Timothy: One of the most interesting things we’ve found in talking to people about this film is that even today people have very different takes on Chris’s art. Some people are drawn to the things he was doing later in life and the early stuff isn’t for them, while it’s the opposite for others — they’re less interested in the sculptural stuff but are completely fascinated by the early work. The common denominator is that his art provokes a strong response either way, it’s not the kind of stuff that makes you shrug and not care one way or the other. Certainly back at the time when he was doing his performance work there were a lot of responses from the more conservative art press at the time — people saying it wasn’t art, it wasn’t legitimate, and all that. That view has changed over time and his work is definitely part of art history now, and has proven to be very influential to other artists.
The British art critic, Brian Sewell, is an interesting character in the film. Did you specifically want to include someone with that more critical point of view?
I think he represents a view that was quite widespread at the time — although he may be in the minority now in terms of how performance art is viewed. We wanted to put in a certain amount of critical responses to Chris’s pieces to give people an idea of what people were saying about him, but that wasn’t our primary goal with the film. What we most wanted to do was to bring Chris’s art to a new audience, to put it in the context of the time, and let people have their own reactions to it rather than someone else’s point of view.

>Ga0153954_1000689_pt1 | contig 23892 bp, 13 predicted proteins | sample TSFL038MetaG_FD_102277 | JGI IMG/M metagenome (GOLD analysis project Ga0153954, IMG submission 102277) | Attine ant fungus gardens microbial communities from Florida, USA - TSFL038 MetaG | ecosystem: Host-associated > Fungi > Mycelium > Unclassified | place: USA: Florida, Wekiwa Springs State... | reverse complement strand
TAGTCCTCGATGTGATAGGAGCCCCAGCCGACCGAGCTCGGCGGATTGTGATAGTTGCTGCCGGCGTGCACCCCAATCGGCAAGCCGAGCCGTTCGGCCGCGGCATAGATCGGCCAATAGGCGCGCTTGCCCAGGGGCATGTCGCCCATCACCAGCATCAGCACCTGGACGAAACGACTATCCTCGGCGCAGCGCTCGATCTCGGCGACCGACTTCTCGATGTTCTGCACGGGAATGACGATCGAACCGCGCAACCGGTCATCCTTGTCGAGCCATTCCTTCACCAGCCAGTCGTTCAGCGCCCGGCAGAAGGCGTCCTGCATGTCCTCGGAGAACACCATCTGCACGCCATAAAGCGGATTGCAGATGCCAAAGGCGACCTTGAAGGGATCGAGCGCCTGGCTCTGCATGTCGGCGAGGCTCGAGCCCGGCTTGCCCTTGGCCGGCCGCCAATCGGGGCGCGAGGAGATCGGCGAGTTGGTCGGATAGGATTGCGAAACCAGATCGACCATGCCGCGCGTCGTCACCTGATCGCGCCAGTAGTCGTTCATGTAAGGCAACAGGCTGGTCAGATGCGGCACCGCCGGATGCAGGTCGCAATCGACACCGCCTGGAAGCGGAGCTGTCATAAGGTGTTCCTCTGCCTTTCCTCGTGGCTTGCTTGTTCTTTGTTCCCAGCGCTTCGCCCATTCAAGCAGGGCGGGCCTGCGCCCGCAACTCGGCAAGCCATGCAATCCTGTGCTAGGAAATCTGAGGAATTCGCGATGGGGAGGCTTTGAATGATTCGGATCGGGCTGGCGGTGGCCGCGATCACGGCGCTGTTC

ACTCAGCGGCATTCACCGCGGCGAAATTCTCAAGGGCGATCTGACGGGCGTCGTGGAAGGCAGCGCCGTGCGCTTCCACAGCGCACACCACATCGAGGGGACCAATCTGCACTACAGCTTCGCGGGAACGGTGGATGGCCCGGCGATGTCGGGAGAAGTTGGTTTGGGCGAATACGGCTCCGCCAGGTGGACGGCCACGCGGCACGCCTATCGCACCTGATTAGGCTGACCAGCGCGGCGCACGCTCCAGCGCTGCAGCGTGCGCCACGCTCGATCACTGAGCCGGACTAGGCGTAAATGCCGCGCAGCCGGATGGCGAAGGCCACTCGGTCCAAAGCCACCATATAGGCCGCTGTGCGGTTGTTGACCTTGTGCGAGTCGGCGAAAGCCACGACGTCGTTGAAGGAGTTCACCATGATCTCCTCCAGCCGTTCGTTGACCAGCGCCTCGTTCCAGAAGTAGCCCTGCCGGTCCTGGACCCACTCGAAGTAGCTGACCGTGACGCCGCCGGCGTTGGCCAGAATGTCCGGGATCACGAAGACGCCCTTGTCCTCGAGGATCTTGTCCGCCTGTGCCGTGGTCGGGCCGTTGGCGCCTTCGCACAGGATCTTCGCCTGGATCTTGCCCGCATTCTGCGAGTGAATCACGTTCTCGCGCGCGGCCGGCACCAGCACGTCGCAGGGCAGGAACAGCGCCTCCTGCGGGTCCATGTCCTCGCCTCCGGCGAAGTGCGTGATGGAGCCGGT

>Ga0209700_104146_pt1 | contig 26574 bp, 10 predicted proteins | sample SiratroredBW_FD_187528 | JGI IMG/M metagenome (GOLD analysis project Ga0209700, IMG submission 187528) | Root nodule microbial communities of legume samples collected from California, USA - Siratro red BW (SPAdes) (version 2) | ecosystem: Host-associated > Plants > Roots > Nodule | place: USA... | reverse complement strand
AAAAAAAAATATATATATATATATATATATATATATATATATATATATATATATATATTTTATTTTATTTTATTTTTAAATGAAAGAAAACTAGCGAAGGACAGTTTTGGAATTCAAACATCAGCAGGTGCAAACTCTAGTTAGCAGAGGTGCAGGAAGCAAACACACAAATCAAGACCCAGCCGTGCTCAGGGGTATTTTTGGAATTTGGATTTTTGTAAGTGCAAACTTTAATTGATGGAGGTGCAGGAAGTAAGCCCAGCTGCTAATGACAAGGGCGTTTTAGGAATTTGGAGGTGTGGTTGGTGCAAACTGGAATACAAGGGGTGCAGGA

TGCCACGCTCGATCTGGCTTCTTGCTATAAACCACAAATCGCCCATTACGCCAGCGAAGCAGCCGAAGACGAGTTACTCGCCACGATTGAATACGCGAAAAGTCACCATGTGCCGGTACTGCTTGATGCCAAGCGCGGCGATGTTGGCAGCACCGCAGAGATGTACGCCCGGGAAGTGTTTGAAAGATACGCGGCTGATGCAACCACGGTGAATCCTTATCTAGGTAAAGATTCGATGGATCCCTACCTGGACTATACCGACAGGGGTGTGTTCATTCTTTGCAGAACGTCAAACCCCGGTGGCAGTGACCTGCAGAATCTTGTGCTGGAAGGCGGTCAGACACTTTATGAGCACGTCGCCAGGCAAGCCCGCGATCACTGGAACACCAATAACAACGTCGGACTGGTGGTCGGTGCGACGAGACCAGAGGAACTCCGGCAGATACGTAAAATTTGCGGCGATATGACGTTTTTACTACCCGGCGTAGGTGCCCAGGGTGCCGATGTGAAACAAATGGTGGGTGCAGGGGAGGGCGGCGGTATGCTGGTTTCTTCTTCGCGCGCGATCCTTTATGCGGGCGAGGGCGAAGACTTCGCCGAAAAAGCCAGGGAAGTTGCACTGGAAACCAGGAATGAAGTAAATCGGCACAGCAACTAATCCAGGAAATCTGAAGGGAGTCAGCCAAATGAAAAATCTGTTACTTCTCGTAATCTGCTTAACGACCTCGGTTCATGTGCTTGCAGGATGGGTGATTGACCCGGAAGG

Chris Burden doesn’t strike me as someone who would necessarily want to have his whole life featured in a film like this. Did it take a while for him to trust you guys and give the go-ahead for the documentary?
Richard: It started with a magazine article Tim and I wrote about him which he liked. The second step was a short film we made that focused on his art piece called “Beam Drop.” So by the time we went to him and asked to do a feature-length documentary about his life, we’d been around the studio for a long time and had gotten to know how he worked. There was a lot of trust that had already been built at that point.
Do you think if he were around today that he’d be here with you promoting the film?
I’d like to think so. He died, sadly, just as we were starting to edit the film, but I think he would have liked it. We tried to treat his life and career fairly and objectively without imparting are own views on his art. We tried to be very even-handed with all the different parts of his life, it wasn’t just focused on the performances or the big sculptures.
Timothy: And we’ve had some nice responses from people who worked with Chris and people who knew him very well. It’s sad that Chris never got to see the film. When he passed away, he still had many ideas in the works and he could have carried on for many more years. That just made us more determined to do justice to his life and work. He led such an interesting life — it made us want to represent him well.
His work seems even more important today with the political climate that does not really support the art world, especially the kind of art that Chris was interested in. Do you think he’d be speaking out about that today?
His engagement with politics was always very interesting. He did these pieces that were overtly political but they were done in his own way. There was one piece we showed in the film called “All the Submarines in the United States of America,” which is a model of every active sub in the U.S. fleet. Not an obvious way of approaching politics but making strong statements with numbers and letting people draw their own conclusions.